At the end of March 2018, the International Accounting Standards Board (IASB or Board) published its revised Conceptual Framework for Financial Reporting (Conceptual Framework). This new Conceptual Framework replaces its predecessor, which was issued back in 2010.
Who uses the Conceptual Framework?
The Conceptual Framework has a number of different uses. For instance:
Note that the Conceptual Framework is not a Standard in its own right and it also cannot override any existing IFRS Standard.
What changes have been made to the Conceptual Framework?
The Conceptual Framework was revised as the IASB felt that changes should be made in order to bring the 2010 Conceptual Framework up to date and to include new issues that weren’t previously covered.
As a result, there are a number of changes to be found in the revised Conceptual Framework. For example, there are new additions, with a new chapter on measurement, as well as new concepts related to presentation and disclosure and further guidance on when assets and liabilities should be removed from financial statements.
There have also been changes to the definitions of an asset and liability, as well as changes to the recognition criteria for recording assets and liabilities in financial statements.
Finally, the revised Conceptual Framework also includes clarifications in respect of items such as prudence, measurement uncertainty, and stewardship.
Some of the most significant changes have been the changes to the definitions of an asset and liability, as both definitions now refer to either a present economic resource, in the case of an asset, or an obligation to transfer an economic resource, in the case of a liability.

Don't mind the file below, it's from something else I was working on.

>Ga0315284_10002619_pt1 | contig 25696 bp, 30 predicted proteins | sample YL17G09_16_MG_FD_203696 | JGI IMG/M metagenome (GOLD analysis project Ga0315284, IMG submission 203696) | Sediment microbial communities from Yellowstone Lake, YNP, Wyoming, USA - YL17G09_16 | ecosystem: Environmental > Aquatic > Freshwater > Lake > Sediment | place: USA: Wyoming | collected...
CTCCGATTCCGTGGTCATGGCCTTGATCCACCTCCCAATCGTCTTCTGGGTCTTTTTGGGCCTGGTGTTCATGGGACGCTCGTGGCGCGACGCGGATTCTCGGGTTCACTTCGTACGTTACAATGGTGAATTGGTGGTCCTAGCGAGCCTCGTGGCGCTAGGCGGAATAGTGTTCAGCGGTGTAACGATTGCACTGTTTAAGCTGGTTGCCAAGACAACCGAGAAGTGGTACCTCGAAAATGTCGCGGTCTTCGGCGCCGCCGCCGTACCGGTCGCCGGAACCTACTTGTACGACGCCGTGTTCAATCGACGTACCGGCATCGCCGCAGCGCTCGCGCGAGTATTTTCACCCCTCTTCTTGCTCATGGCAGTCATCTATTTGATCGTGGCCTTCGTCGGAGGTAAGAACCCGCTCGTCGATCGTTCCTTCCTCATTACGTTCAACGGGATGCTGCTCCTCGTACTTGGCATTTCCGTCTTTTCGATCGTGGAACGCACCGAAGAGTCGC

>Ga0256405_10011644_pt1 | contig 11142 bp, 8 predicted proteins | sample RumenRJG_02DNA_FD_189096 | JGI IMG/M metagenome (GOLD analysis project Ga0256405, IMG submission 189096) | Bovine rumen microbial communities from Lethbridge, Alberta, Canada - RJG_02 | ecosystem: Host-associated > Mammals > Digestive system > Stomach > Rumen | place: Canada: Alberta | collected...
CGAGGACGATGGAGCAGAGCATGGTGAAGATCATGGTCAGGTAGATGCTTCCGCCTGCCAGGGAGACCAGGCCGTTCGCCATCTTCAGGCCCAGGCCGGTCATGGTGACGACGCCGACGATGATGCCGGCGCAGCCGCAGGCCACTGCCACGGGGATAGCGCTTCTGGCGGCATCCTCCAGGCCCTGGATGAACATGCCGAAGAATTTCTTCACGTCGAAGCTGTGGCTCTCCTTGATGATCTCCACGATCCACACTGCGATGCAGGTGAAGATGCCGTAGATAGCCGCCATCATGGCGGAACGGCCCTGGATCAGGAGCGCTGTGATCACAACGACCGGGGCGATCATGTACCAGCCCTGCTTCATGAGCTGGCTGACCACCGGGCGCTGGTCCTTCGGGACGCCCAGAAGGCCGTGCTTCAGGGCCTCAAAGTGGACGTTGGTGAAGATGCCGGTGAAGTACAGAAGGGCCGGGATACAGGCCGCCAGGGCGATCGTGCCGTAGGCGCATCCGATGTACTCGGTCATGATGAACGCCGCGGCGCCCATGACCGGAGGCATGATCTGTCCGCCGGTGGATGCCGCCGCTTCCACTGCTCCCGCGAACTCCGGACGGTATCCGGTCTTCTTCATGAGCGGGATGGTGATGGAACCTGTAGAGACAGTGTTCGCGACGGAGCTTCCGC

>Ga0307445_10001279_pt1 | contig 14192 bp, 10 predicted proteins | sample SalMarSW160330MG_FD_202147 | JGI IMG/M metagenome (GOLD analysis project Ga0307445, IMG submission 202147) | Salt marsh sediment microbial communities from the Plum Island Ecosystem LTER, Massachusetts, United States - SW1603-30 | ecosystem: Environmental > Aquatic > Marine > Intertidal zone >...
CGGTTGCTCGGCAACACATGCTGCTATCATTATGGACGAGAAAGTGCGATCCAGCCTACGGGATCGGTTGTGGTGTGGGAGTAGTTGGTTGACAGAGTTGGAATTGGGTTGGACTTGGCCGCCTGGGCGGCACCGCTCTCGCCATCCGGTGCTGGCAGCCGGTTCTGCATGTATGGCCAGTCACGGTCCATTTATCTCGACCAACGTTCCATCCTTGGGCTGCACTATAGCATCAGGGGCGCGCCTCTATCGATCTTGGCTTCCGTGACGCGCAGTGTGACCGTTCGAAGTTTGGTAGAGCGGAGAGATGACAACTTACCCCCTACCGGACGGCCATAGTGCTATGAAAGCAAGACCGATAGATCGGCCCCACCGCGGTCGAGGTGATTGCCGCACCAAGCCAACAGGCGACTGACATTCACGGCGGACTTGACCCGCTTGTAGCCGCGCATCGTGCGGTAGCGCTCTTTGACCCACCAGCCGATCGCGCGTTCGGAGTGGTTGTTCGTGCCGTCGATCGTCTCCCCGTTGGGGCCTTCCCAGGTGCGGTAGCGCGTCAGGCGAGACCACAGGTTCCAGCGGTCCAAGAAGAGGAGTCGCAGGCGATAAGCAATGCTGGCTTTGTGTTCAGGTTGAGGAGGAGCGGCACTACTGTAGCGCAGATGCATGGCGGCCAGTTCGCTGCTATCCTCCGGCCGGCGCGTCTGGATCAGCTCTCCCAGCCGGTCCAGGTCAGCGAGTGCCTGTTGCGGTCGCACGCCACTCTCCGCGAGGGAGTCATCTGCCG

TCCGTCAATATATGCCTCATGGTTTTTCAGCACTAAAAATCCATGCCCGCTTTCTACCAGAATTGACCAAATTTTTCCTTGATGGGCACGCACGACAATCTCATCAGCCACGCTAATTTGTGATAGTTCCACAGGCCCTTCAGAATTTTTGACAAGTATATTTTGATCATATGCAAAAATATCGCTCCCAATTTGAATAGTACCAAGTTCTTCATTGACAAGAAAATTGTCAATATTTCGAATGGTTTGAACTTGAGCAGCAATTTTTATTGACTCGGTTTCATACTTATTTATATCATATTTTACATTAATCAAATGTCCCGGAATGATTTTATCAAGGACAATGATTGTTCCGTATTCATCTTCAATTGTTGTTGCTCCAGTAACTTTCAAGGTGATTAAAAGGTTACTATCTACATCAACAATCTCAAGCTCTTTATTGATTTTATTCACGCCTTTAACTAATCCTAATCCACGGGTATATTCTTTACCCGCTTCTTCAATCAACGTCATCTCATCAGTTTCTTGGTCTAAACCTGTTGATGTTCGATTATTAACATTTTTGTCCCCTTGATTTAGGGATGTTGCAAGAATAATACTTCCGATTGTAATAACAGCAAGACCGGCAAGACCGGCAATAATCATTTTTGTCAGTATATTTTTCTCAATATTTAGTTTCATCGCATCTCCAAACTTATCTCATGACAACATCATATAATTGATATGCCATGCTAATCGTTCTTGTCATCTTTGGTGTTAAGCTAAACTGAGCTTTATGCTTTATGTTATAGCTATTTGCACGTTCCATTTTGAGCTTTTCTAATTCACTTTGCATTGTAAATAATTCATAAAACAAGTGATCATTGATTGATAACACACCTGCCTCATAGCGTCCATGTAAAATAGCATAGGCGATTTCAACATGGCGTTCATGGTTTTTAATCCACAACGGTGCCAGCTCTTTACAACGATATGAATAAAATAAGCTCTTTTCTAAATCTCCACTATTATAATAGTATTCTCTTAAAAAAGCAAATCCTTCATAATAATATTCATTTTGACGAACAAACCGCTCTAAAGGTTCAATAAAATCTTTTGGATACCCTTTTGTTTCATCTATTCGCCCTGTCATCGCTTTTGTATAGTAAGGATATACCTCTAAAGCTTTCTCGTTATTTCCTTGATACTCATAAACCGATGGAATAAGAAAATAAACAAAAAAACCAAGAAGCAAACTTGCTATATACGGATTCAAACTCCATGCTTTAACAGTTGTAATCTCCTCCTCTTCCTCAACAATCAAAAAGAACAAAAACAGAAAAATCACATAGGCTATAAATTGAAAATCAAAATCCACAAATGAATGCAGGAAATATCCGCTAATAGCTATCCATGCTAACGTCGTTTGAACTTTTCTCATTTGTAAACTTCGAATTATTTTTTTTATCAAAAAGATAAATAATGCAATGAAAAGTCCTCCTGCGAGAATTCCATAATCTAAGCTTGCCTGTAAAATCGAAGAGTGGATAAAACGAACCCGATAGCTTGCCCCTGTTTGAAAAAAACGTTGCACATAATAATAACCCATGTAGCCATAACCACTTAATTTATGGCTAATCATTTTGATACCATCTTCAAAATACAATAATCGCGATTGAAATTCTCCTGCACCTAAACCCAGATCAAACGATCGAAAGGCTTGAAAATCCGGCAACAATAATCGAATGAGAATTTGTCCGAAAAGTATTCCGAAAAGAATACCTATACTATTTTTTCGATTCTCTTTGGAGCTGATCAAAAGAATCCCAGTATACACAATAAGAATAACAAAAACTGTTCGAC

The term economic resource is new to the Conceptual Framework and is described as “a right that has the potential to produce economic benefits.”
This signals a move away from considering assets as being purely physical, and seems to be a move towards regarding assets as a bundle or collection of rights – a significant shift from the previous Conceptual Framework.
Additionally, when it comes to liabilities, there have been changes to when a liability would be recognised through a new “practical ability” approach. Specifically, in respect of a liability, the Conceptual Framework states that “an obligation is a duty or responsibility that the entity has no practical ability to avoid.” This may have an impact on when a company may bring a liability onto its balance sheet, and indeed it may raise initial questions as to how a company actually determines whether they have “no practical ability to avoid” a particular cost.
When will the revised Conceptual Framework come into effect?
The Conceptual Framework is effective immediately for the IASB as well as the IFRS Interpretations Committee. In respect of companies that use the Conceptual Framework to develop accounting policies, an effective date of 1 January 2020 has been given.
An accompanying document, Amendments to References to the Conceptual Framework in IFRS Standards, has also been released to help companies in transitioning over to the updated Conceptual Framework.
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